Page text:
A paper presented to the International Seminar on Project Management for Developing Countries, September 4 to 6, 1991, in New Delhi, India. The audience was made up of mostly construction people, but much of the following content could equally apply to large projects in other areas of application.

Executive Summary  | Index | Part 1 | Part 2 | Conclusions | References

Introduction to Part 2

Modern project management is generally considered to be encompassed by the integration of eight functional areas. These include the four core or constraint functions of scope, quality, time and cost, and four integrative and interactive functions of risk, human resources, contract/procurement and information/communications management.

Each function tends to require a separate skill set, so that on a larger project, or in the larger project management organization, responsibilities naturally tend to be grouped accordingly for their proper conduct. Consequently, the investigative format of a project management appraisal also more readily follows these functional descriptions.

The sequence in which these functions are listed above is significant because of their dynamic relationship. The sequence parallels both the progressive flow of information as well as the flow of work through the project management process. The information flow represents what is managed, while the process flow reflects how it is managed. Since projects should be planned moving progressively down the list, projects in the planning phases might well have the first four functional areas examined first. For projects in the implementation phases, on the other hand, the latter four functions might be given priority, and in the reverse order.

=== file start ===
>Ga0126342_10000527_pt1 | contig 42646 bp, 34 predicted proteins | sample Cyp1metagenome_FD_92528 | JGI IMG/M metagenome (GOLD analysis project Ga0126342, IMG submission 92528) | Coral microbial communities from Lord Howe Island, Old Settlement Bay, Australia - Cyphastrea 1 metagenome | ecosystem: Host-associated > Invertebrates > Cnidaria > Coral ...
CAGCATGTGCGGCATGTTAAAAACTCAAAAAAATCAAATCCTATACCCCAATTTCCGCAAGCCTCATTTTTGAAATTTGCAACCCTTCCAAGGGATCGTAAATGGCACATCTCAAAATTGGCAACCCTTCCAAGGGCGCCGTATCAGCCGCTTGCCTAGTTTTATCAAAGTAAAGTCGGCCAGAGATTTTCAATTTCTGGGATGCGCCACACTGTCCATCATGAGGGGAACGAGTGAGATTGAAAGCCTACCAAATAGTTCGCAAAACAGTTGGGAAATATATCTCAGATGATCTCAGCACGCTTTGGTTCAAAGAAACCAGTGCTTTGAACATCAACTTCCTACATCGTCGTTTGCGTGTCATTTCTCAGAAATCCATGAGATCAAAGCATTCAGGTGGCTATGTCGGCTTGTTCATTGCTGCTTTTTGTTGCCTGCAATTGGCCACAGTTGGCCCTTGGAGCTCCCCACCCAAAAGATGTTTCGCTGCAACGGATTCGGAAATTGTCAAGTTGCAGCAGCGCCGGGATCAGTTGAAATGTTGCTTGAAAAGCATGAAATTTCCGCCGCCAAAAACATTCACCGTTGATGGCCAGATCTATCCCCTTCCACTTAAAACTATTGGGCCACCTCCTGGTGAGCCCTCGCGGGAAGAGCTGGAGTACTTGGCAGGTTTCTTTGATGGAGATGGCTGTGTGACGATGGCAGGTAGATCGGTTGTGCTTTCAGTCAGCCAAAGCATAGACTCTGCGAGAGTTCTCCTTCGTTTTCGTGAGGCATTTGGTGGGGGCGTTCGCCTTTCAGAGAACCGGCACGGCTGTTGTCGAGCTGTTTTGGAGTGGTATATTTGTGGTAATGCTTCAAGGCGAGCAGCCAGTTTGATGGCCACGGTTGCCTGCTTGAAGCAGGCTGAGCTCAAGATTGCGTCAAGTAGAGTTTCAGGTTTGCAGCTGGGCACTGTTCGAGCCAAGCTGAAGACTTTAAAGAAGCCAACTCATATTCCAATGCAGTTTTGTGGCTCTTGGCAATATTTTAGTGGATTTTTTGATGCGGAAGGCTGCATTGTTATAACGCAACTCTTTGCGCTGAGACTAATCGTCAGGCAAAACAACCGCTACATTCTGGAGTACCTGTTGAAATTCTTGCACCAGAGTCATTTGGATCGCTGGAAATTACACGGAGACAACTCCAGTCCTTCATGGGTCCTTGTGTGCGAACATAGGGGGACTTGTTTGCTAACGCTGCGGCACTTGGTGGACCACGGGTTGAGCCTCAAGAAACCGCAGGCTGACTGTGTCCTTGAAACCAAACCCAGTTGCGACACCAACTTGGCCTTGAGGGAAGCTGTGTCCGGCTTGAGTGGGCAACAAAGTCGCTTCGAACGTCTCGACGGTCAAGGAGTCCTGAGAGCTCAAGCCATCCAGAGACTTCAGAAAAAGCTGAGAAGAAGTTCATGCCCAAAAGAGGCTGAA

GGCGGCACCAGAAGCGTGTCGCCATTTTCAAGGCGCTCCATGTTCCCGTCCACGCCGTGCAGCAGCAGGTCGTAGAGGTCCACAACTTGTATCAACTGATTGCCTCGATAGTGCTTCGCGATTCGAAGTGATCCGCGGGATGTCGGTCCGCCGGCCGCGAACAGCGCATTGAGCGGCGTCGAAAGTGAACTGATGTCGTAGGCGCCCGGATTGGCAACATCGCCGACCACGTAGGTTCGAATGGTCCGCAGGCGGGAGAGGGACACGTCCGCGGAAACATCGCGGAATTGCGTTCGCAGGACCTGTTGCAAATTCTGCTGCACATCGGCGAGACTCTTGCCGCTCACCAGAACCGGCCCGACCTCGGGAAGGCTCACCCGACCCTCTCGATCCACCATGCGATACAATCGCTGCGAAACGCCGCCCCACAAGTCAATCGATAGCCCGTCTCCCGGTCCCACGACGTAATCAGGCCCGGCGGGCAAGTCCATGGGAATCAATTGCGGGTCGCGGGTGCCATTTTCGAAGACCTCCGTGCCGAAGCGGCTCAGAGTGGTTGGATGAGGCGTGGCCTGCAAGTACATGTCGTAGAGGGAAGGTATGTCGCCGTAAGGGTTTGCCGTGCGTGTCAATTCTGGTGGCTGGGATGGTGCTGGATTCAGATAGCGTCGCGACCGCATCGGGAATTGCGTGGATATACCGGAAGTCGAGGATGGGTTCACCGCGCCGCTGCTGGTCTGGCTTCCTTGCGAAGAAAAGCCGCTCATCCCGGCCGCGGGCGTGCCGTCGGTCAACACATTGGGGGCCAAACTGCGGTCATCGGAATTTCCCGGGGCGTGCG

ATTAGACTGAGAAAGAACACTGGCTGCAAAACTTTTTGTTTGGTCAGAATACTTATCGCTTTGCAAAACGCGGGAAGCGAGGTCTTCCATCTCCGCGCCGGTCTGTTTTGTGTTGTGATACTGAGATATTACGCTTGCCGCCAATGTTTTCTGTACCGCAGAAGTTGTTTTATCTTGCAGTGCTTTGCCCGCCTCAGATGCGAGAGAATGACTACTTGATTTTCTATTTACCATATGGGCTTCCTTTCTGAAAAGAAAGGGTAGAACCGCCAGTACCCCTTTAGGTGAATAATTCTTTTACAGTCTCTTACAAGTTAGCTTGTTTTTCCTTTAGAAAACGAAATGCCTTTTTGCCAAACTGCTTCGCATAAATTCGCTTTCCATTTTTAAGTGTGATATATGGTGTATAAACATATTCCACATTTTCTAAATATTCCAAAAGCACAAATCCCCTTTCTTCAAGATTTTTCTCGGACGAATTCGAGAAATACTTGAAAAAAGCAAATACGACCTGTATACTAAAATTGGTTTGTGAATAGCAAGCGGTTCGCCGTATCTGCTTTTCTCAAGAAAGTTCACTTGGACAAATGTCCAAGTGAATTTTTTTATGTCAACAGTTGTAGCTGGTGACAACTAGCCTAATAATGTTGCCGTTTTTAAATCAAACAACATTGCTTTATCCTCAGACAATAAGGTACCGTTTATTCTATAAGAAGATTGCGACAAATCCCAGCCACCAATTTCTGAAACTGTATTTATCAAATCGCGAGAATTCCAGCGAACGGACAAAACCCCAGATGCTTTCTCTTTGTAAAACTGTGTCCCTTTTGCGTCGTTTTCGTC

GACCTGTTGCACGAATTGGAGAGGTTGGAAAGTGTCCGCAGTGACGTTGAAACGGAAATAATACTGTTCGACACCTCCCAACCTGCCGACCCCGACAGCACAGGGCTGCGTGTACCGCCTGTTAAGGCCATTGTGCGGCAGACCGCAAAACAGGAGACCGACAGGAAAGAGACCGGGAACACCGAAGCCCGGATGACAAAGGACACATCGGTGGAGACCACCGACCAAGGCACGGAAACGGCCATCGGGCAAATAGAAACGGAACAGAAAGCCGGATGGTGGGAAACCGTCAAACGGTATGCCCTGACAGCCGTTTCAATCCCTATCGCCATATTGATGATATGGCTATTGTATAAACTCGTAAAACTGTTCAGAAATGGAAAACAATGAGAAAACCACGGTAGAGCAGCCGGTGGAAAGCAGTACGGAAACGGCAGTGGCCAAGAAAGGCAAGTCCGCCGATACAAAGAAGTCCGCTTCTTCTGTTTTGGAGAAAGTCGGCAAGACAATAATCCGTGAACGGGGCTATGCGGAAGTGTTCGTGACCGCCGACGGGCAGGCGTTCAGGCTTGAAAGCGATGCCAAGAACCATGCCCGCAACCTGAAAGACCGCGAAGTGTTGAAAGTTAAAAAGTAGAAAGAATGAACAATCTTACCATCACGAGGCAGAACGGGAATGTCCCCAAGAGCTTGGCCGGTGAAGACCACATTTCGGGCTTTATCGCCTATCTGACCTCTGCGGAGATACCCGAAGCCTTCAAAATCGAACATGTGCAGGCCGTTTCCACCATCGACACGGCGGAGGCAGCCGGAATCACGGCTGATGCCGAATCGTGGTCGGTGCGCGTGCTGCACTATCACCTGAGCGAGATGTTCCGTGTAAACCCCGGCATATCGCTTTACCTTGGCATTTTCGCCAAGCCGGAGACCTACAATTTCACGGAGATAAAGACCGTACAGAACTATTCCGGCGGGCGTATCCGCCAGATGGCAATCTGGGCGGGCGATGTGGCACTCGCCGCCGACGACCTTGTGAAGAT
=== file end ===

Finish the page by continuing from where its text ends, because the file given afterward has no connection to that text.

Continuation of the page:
The content of the questions to be raised will also be highly dependent upon the particular phase of the project in which the PMA is being conducted, and therefore should be structured accordingly.

For example, the content of technological questions under a PMA conducted early in the implementation phase of a construction project would focus on the availability and adequacy of information to carry out detailed design efficiently, or to commence construction activities productively. Similarly, technological issues to be raised just prior to commissioning would likely cover quality assurance records, validation of equipment and system check-off, dry-runs and so on.

The following discussion is intended to give an indication of the issues that might be looked at, both in terms of the function under consideration, and the phase that the particular project has reached.

What Should be Included in the PMA?  What Should be Included in the PMA?

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